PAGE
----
- For years, Raphael Assuncao was one of the most underappreciated members of the UFC roster, perhaps the most underappreciated. Over a stretch of seven years, he went 11-1, securing wins over the likes of TJ Dillashaw, Aljamain Sterling, and Marlon Moraes. That’s two champions and a title challenger. And yet, Assuncao never sniffed a shot at the title. Now, the 40-year-old is on a four-fight losing streak, clearly having lost a step from when he was in his prime. Assuncao was never a top-flight athlete to begin with, but he was as technical of a counter striker as there was and one of the best pure grapplers on the roster, much less the division. There are still wins out there for him to be had in the UFC if his recent contests are any indication as the organization has been lining him up against top opposition. The question is whether Victor Henry is enough of a step down from what he’s been facing. Henry is a wild card as he upended the respected Raoni Barcelos in his lone UFC soiree thus far. That’s an impressive feat, but a single victory can be a fluke. Henry had an extensive career on the regional scene prior to getting the call, displaying the type of veteran savvy that is unheard of for a newcomer. He displayed impeccable takedown defense and an incredible gas tank, landing over 12 significant strikes a minute. It wouldn’t be fair to say the fight was on short notice, but it wasn’t with a full camp. How much of a difference will that make against Assuncao? At this stage, Assuncao is washed, at least compared to what he once was. While I wouldn’t completely discount Assuncao using his wits and intelligence to secure an upset, it would be foolish of me to pick against Henry at this stage. Henry via TKO of RD3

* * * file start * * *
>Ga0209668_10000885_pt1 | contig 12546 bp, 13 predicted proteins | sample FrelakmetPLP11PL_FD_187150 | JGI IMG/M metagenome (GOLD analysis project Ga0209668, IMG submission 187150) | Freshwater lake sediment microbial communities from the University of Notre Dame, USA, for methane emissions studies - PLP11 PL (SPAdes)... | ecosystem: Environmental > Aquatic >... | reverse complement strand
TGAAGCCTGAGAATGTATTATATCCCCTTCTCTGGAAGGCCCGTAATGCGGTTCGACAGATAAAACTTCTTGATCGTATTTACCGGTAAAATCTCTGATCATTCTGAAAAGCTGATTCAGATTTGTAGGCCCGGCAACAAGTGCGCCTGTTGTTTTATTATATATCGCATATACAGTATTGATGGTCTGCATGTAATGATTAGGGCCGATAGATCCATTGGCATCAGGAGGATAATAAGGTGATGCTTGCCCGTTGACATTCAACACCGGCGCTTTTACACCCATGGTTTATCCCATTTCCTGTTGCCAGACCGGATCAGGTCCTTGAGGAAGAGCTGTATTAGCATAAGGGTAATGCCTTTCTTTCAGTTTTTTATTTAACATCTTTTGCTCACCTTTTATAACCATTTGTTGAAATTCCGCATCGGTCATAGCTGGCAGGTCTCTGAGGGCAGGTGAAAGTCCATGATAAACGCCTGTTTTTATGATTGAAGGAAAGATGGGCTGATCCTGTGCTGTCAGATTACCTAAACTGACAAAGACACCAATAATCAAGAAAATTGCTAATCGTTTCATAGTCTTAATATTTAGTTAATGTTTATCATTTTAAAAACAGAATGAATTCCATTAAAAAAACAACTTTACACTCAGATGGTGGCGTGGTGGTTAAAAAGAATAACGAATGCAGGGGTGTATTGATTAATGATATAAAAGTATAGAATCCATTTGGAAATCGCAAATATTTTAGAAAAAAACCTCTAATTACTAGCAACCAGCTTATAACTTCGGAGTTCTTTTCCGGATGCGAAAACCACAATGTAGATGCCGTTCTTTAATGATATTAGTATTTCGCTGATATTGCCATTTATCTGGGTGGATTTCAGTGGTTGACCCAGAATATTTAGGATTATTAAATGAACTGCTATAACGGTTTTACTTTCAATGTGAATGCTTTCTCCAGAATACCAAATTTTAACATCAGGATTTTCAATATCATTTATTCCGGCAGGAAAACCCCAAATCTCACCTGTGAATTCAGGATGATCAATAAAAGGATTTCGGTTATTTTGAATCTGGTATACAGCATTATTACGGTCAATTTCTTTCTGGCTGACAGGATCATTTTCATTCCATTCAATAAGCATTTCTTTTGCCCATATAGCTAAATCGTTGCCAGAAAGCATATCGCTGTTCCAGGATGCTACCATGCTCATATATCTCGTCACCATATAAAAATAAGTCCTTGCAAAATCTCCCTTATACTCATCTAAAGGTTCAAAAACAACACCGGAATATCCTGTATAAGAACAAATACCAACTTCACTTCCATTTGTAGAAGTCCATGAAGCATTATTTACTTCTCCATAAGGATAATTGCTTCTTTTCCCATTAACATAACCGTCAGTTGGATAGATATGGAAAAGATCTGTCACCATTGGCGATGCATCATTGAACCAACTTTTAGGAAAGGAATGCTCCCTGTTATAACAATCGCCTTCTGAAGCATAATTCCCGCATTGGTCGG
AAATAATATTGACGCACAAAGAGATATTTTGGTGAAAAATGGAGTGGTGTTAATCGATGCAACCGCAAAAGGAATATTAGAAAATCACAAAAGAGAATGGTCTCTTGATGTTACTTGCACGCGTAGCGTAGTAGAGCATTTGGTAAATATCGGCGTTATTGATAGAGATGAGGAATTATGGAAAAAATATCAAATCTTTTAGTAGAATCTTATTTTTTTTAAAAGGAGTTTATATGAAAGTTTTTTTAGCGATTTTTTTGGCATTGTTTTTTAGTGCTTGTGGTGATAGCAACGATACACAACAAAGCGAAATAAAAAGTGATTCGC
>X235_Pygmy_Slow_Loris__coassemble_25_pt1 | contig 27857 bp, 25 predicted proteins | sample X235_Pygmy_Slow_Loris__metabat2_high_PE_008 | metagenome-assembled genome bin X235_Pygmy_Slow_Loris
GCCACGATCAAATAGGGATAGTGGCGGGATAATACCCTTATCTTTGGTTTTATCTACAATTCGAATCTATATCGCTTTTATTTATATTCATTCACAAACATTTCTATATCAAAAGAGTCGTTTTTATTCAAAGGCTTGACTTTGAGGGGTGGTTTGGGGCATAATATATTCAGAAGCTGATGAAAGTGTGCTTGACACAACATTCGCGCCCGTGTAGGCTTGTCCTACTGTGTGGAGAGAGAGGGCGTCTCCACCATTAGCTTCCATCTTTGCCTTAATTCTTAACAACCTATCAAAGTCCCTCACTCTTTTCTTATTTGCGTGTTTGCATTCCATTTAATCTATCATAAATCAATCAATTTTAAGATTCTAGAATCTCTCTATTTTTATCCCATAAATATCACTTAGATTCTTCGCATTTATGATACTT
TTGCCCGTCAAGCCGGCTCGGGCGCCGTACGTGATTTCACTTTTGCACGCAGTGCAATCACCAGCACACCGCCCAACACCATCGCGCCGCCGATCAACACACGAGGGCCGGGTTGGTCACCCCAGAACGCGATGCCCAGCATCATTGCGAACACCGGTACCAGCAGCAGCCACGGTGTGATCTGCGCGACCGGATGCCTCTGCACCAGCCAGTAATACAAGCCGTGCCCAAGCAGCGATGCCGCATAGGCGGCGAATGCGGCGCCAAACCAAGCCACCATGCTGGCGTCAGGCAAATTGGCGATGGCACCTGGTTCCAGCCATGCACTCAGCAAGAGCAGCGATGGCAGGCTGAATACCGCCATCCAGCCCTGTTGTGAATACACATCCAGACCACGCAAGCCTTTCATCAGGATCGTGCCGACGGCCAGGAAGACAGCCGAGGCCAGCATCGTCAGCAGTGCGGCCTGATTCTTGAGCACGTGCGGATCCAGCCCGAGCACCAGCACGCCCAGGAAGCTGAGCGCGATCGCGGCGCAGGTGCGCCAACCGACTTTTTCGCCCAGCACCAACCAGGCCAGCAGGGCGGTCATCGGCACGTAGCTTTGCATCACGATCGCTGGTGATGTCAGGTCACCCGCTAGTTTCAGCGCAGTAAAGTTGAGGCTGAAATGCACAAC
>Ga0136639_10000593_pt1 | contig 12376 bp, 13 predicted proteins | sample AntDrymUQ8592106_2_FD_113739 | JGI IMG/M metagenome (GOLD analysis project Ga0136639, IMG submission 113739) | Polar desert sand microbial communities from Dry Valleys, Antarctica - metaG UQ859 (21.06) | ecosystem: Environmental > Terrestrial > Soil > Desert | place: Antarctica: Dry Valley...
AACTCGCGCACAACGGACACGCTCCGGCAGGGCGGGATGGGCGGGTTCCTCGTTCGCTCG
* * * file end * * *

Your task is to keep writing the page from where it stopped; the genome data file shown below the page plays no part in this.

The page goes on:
- It’s hard to get a feel for Nick Maximov. For one thing, some boost his stock for being in the Diaz brothers’ camp; others dock him for that. Given the likes of Chris Avila and Martin Sano have been some of their high-profile products, I understand the hesitation to get excited about Maximov. However, it would be unfair to lump Maximov in with them; Maximov has some genuine talent to work with. He’s got good size for 185, the type of conditioning that the Diaz’s have long been associated with, and a relentless nature. He does have a lot to be desired on the feet, but the same could be said of Jacob Malkoun. In fact, the Aussie is also relentless when it comes to getting his opponent to the mat. Like Maximov, Malkoun isn’t the most technical of wrestler, nor does he have the best submission instincts. It’s just that he never quits coming... which is also like Maximov. I don’t see either breaking the other mentally, which has been key to their success. Thus, I’ll go with the more promising physical specimen, which is Maximov in this case. Maximov via decision